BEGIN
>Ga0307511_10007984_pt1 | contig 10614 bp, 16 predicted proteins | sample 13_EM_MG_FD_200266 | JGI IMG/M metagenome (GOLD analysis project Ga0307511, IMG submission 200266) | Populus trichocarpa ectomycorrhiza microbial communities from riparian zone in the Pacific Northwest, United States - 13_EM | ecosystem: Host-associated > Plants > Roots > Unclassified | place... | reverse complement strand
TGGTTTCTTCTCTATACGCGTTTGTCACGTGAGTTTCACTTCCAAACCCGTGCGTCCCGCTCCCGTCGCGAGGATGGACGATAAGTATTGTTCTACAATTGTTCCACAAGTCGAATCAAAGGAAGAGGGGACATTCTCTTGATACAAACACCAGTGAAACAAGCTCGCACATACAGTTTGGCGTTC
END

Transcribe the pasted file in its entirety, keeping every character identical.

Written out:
>Ga0307511_10007984_pt1 | contig 10614 bp, 16 predicted proteins | sample 13_EM_MG_FD_200266 | JGI IMG/M metagenome (GOLD analysis project Ga0307511, IMG submission 200266) | Populus trichocarpa ectomycorrhiza microbial communities from riparian zone in the Pacific Northwest, United States - 13_EM | ecosystem: Host-associated > Plants > Roots > Unclassified | place... | reverse complement strand
TGGTTTCTTCTCTATACGCGTTTGTCACGTGAGTTTCACTTCCAAACCCGTGCGTCCCGCTCCCGTCGCGAGGATGGACGATAAGTATTGTTCTACAATTGTTCCACAAGTCGAATCAAAGGAAGAGGGGACATTCTCTTGATACAAACACCAGTGAAACAAGCTCGCACATACAGTTTGGCGTTC